MIcrosoft's Project Oxford AI APIs For The REST Of Us
Written by Mike James
Friday, 01 May 2015
An announcement that has mostly gone unnoticed at this year's Build is Project Oxford - a set of REST APIs that give you some advanced AI in a really easy-to-use form.
The big problem with incorporating AI into your own project is that it is not only complicated but time consuming. Even if you understand the theory to build your own working AI, you need a lot of data and a lot of time spent training it to produce a good performance. Of course, if what you need is something that tackles a standard task, you could use something that had been trained by someone else.
This is the idea behind Microsoft's Project Oxford. It offers pre-trained AI services in four categories - Face, Speech, Vision and Language Understanding. Each of the services is available as REST APIs and there are SDK s for .NET and Android, and additionally for iOS for the speech API. However, given that the API is REST-based there really isn't a big problem in using the service from any language or platform as long as it has Internet access and an HTTP library.
The Face API can be used for face detection, i.e. return bounding boxes for each face in the image; face verification; i.e. is this face the same as another face image; face searching, i.e. find this this face in this set of images; face clustering, i.e. put faces into similar groups; and finally face identification, i.e. find a given face in a database of faces.
The Speech API does speech to text from a real time streaming audio source. It also offers speech intent recognition, i.e. recognize a spoken command, and text to speech.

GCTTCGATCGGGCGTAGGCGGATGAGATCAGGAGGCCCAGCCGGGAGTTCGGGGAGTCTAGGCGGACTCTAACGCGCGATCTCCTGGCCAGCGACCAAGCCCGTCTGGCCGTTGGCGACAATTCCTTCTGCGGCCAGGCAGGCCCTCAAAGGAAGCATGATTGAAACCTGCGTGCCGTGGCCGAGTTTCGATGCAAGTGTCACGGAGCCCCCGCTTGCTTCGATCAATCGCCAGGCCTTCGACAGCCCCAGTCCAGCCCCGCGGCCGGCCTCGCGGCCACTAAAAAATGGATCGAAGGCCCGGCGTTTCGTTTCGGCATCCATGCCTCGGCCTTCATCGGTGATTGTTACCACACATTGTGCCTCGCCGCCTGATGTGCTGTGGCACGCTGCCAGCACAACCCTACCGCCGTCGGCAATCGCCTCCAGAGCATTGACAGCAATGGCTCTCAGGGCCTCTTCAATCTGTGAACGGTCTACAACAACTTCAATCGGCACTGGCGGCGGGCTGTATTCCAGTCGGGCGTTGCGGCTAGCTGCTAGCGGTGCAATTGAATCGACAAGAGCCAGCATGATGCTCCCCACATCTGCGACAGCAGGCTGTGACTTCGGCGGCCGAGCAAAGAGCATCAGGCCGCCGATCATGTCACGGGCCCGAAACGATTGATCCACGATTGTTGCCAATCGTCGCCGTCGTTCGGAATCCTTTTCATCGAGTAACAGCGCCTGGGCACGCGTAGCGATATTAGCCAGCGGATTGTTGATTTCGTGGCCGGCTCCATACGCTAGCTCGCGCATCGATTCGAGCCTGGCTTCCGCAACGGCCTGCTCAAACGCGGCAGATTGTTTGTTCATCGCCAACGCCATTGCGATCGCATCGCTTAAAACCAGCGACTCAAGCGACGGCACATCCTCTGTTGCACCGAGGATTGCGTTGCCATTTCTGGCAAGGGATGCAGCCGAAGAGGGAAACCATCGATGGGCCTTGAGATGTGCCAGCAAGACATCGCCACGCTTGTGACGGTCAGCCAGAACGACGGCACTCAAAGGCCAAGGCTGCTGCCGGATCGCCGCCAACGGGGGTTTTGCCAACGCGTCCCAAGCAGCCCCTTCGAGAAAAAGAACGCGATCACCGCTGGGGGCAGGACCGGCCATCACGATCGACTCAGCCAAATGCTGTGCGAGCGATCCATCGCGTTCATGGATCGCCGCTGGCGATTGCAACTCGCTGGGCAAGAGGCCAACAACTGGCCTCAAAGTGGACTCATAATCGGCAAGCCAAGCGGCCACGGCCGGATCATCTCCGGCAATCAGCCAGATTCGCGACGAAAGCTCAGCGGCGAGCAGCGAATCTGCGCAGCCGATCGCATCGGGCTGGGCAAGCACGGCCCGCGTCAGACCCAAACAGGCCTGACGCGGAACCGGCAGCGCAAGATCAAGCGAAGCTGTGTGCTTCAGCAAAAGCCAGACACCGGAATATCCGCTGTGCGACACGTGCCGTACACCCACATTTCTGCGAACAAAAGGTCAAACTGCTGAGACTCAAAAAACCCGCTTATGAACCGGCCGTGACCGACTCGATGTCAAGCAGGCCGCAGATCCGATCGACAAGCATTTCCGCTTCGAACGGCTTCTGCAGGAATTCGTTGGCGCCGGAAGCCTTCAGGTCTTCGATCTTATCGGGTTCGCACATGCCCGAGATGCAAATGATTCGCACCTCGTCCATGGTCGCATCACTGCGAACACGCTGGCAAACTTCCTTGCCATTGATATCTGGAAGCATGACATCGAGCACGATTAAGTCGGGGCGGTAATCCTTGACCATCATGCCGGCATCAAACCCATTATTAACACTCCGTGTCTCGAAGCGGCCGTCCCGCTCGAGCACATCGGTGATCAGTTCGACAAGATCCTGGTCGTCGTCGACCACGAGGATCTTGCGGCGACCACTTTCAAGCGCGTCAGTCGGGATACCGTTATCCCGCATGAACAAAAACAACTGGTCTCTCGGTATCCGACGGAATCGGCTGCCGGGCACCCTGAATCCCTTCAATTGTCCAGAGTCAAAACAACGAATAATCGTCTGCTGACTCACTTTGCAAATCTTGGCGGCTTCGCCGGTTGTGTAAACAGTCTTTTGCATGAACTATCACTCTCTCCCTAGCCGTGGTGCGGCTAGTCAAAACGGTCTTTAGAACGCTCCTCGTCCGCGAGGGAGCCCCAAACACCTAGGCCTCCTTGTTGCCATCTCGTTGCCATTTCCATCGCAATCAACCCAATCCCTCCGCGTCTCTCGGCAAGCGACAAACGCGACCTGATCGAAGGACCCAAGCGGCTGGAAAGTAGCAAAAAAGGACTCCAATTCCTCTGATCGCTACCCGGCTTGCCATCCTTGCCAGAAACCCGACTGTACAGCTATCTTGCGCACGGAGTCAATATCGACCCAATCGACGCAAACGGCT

The Vision API isn't quite up to general object recognition and tracking, but it is still very useful. You can ask it to analyze an image and return a general categorization of what type of image it is. It can also detect "adult" and "racy" images. The other two main features are intelligent cropping to produce a thumbnail and optical character recognition.
The Language API is the most flexible and technically demanding. You can use it to create language understanding models that can be used with the speech API and its intent recognition. You can opt to deploy your models either to an HTTP endpoint or to a device.
Some of the API features have live demos that you can use to try things out without having to write any code. In the case of the Face API you can either use the sample image or upload your own jpeg, png, gif or bmp. The results are returned by the API as JSON data, but the demos use the data to present them in a way that is easier to digest, i.e. actually drawing the bounding boxes on the image.
This all sounds great and it provides a very easy way to add AI to your apps or web pages.
So what is the downside?
All of the APIs are delivered via the Azure cloud and one of the benefits that Microsoft is going to get from you using them is another reason why Azure is important to you and of course you will need an Azure account.
At the moment you have to obtain a key to make use of the service and while it is in beta it is free and subject to limits. For example the Vision API is restricted to 20 transactions per minute and 5000 transactions per month. Not too bad for testing purposes, but there is no guidance as to how much the final service will cost. The Oxford team say that it is working on establishing prices and clearly it would be wise not to invest too much time in developing anything much before these are finalized. Of course, for many uses the task of connecting with the API is so easy that would be well worth trying out even if the price did turn out to be too high.
The I-Programmer team reports a lot of news and originates loads of helpful articles, but there's far more out there than we can possibly cover. So from time to time we trawl through other people's bl [ ... ]
Stack Overflow has collected data on changes in the developer hiring scene that will be really useful to anyone currently looking for a job. It shows that ReactJS and Docker are the fastest growing ta [ ... ]